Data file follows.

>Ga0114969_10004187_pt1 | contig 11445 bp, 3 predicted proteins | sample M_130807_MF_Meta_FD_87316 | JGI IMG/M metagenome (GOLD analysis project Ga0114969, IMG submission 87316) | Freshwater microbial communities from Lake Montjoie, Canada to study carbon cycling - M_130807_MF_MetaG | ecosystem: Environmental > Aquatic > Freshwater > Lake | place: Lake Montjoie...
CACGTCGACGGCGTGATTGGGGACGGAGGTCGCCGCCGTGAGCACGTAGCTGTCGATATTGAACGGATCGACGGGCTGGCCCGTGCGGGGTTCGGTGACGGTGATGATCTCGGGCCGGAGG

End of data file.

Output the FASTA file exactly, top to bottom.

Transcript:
>Ga0114969_10004187_pt1 | contig 11445 bp, 3 predicted proteins | sample M_130807_MF_Meta_FD_87316 | JGI IMG/M metagenome (GOLD analysis project Ga0114969, IMG submission 87316) | Freshwater microbial communities from Lake Montjoie, Canada to study carbon cycling - M_130807_MF_MetaG | ecosystem: Environmental > Aquatic > Freshwater > Lake | place: Lake Montjoie...
CACGTCGACGGCGTGATTGGGGACGGAGGTCGCCGCCGTGAGCACGTAGCTGTCGATATTGAACGGATCGACGGGCTGGCCCGTGCGGGGTTCGGTGACGGTGATGATCTCGGGCCGGAGG